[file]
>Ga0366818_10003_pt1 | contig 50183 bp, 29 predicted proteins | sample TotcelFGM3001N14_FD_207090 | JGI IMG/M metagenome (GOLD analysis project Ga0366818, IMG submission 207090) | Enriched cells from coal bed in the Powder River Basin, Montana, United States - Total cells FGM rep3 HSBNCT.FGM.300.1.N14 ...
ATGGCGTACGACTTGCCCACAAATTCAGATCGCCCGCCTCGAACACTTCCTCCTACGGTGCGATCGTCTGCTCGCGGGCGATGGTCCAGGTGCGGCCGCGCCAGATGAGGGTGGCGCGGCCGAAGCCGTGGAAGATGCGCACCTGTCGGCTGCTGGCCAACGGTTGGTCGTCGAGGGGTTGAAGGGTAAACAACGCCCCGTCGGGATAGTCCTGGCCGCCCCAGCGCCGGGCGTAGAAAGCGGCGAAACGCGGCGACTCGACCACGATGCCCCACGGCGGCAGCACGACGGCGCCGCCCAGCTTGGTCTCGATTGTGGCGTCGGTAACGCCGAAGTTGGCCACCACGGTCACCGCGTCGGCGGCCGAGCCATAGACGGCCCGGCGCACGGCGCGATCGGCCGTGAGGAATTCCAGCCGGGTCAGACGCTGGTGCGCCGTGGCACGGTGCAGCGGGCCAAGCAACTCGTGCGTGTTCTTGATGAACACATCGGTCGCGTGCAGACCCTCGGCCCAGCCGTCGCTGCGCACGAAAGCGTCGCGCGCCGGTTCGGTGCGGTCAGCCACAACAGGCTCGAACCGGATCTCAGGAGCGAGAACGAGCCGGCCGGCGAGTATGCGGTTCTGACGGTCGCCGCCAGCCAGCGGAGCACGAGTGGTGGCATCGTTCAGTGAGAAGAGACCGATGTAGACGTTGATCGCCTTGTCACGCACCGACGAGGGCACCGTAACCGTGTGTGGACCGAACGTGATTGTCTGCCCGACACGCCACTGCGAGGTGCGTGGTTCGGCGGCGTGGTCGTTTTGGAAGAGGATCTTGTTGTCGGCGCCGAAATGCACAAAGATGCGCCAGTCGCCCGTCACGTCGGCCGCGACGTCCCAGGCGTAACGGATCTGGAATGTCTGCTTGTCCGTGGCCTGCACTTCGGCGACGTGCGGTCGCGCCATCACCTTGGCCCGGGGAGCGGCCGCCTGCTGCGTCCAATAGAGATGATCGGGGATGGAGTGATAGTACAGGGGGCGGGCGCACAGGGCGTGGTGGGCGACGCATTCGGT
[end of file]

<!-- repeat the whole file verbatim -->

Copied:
>Ga0366818_10003_pt1 | contig 50183 bp, 29 predicted proteins | sample TotcelFGM3001N14_FD_207090 | JGI IMG/M metagenome (GOLD analysis project Ga0366818, IMG submission 207090) | Enriched cells from coal bed in the Powder River Basin, Montana, United States - Total cells FGM rep3 HSBNCT.FGM.300.1.N14 ...
ATGGCGTACGACTTGCCCACAAATTCAGATCGCCCGCCTCGAACACTTCCTCCTACGGTGCGATCGTCTGCTCGCGGGCGATGGTCCAGGTGCGGCCGCGCCAGATGAGGGTGGCGCGGCCGAAGCCGTGGAAGATGCGCACCTGTCGGCTGCTGGCCAACGGTTGGTCGTCGAGGGGTTGAAGGGTAAACAACGCCCCGTCGGGATAGTCCTGGCCGCCCCAGCGCCGGGCGTAGAAAGCGGCGAAACGCGGCGACTCGACCACGATGCCCCACGGCGGCAGCACGACGGCGCCGCCCAGCTTGGTCTCGATTGTGGCGTCGGTAACGCCGAAGTTGGCCACCACGGTCACCGCGTCGGCGGCCGAGCCATAGACGGCCCGGCGCACGGCGCGATCGGCCGTGAGGAATTCCAGCCGGGTCAGACGCTGGTGCGCCGTGGCACGGTGCAGCGGGCCAAGCAACTCGTGCGTGTTCTTGATGAACACATCGGTCGCGTGCAGACCCTCGGCCCAGCCGTCGCTGCGCACGAAAGCGTCGCGCGCCGGTTCGGTGCGGTCAGCCACAACAGGCTCGAACCGGATCTCAGGAGCGAGAACGAGCCGGCCGGCGAGTATGCGGTTCTGACGGTCGCCGCCAGCCAGCGGAGCACGAGTGGTGGCATCGTTCAGTGAGAAGAGACCGATGTAGACGTTGATCGCCTTGTCACGCACCGACGAGGGCACCGTAACCGTGTGTGGACCGAACGTGATTGTCTGCCCGACACGCCACTGCGAGGTGCGTGGTTCGGCGGCGTGGTCGTTTTGGAAGAGGATCTTGTTGTCGGCGCCGAAATGCACAAAGATGCGCCAGTCGCCCGTCACGTCGGCCGCGACGTCCCAGGCGTAACGGATCTGGAATGTCTGCTTGTCCGTGGCCTGCACTTCGGCGACGTGCGGTCGCGCCATCACCTTGGCCCGGGGAGCGGCCGCCTGCTGCGTCCAATAGAGATGATCGGGGATGGAGTGATAGTACAGGGGGCGGGCGCACAGGGCGTGGTGGGCGACGCATTCGGT